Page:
- a cli replay script written to cli_replay.sh
- a citations bibtex file written to citations.bib
I usually keep my Results for a QIIME 2 analysis in a folder with lots of subfolders. If you want to include all of those subfolders, just use the
replay supplement \ --i-in-fp . \ --p-recurse \ --o-out-fp ./reproducibility_supplement.zip
--p-recurse, you will report on only the Results in the current directory:
You can import
citations.bib into Zotero (or Mendeley, or your fave citation manager), and then generate citations for all of the computational methods you used. This provides the benefit of crediting more of the scientists and developers who build the less charismatic totally critical underlying software that makes so much of what we do possible.
Some publications prohibit works cited that don't have in-text references. We're working on a supplemental methods manifest that might help alleviate this issue, but at the end of the day, what your publisher says goes.
The directory of metadata files may be removed, edited, or included as-is. That's up to you. It's very important to remember that some metadata cannot generally be published (e.g. if it includes subjects' personal health information). By passing the
--p-no-dump-recorded-metadata flag to the command, you can prevent all sample metadata from being written to the supplement. If you fail to use this, you can still delete the metadata directory before sharing.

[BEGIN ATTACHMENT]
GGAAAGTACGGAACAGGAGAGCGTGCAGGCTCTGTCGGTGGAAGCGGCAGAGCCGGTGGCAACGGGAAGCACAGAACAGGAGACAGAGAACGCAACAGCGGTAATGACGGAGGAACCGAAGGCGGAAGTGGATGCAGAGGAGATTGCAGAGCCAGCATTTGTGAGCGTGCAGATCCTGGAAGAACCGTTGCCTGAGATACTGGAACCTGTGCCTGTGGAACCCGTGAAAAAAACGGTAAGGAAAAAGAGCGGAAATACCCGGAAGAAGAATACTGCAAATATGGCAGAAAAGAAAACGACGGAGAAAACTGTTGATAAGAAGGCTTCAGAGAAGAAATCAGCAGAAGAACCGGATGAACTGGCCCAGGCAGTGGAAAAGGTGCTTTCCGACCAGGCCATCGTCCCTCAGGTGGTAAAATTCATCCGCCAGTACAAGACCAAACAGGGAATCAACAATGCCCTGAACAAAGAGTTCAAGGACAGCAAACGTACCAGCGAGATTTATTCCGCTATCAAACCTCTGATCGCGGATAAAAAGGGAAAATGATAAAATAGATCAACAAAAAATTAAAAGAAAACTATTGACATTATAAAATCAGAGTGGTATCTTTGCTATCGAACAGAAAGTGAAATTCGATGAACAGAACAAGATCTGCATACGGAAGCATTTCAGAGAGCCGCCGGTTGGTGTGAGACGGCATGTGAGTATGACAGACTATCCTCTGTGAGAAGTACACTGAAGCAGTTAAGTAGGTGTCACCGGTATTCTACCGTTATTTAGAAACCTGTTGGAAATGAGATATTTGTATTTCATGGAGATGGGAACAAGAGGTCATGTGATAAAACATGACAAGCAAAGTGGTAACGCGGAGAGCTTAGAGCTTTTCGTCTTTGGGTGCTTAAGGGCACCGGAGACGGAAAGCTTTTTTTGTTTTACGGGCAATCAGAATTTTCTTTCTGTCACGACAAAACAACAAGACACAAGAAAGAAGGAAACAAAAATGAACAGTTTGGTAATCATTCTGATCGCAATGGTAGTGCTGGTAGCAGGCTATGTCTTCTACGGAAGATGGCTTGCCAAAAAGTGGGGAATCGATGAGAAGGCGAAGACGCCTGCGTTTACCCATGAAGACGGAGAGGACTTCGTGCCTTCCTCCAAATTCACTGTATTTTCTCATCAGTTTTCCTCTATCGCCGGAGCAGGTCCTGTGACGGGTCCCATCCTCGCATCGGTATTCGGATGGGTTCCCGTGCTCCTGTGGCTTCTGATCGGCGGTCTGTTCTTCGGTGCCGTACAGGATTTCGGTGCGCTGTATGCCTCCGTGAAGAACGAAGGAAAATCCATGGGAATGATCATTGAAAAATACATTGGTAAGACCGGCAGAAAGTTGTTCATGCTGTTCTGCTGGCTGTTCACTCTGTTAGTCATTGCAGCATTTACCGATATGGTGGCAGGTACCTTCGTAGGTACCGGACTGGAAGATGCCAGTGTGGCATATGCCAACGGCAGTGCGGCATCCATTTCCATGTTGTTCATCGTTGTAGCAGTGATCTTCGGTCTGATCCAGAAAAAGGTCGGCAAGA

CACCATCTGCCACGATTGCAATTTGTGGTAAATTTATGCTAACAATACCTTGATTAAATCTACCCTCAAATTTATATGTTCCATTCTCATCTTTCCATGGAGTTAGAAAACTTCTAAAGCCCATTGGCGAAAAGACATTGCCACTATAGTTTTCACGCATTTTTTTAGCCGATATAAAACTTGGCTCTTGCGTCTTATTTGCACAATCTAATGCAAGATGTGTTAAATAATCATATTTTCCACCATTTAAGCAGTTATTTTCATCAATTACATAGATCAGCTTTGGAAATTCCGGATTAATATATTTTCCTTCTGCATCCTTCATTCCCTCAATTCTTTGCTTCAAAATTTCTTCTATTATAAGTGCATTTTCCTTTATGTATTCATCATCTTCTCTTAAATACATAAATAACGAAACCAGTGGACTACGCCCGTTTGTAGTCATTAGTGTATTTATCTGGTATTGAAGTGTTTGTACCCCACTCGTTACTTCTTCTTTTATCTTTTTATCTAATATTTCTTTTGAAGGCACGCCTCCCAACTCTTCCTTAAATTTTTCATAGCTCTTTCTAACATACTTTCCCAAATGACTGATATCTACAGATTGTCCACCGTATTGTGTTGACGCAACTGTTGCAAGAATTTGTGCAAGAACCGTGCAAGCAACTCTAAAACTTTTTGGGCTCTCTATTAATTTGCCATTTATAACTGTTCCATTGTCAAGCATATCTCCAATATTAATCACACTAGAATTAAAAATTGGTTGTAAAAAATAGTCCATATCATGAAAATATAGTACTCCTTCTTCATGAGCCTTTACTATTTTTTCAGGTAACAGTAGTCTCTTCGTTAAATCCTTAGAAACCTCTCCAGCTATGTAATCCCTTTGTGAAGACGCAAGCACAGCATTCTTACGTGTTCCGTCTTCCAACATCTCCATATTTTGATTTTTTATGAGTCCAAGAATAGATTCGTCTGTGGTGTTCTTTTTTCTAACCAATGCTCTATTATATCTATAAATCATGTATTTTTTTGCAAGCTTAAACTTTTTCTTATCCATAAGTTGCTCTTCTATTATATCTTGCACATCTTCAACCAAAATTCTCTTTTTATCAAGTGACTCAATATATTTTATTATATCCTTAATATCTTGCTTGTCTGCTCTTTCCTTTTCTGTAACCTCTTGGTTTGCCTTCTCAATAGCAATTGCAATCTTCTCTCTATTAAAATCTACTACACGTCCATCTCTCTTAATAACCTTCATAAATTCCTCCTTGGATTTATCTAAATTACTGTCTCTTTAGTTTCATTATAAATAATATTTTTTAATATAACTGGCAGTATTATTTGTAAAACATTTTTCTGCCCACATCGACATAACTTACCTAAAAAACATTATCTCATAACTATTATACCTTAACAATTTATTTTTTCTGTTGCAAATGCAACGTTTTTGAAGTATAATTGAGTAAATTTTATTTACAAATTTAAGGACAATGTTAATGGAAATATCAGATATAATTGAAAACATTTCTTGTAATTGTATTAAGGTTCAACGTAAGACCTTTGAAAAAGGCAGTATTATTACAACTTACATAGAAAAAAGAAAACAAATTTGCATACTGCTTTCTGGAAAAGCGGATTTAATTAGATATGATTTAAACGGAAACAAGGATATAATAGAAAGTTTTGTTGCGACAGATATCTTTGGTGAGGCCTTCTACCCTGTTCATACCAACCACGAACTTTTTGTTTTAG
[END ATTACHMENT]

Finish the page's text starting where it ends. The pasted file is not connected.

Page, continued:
replay supplement \ --i-in-fp . \ --p-no-dump-recorded-metadata \ --o-out-fp ./reproducibility_supplement.zip
On the other hand, if your study metadata can be published, including it will make it easier for others to corroborate and extend your work. Passing the
--p-use-recorded-metadata flag will insert references to the dumped metadata files into your scripts, so that each command uses the original metadata automatically if the script is run.
replay supplement \ --i-in-fp . \ --p-use-recorded-metadata \ --o-out-fp ./reproducibility_supplement.zip
If you are allowed to publish your original data, doing so will make your work easier to corroborate and extend, adding potential value for later investigators and potentially increasing the likelihood of citation. There are plenty of data repositories out there, and which you choose is entirely up to you.
A common gotcha - it may be worth publishing your data in the same format it was in when you began your actual analysis. A recent study I participated in published data to SRA, which requires a demultiplexed format different from that used in our actual analysis process. In addition to SRA, then, we've included the raw sequence files (in the original format we used for the study) in our reproducibility supplement. This way, users of the supplement can actually re-run the scripts directly, without rewriting the steps where data is imported into QIIME 2 to accomodate the demultiplexed SRA format. By packaging data and scripts together, we can also hard-code relative file paths for the input data into our replay scripts - users only have to unzip and run.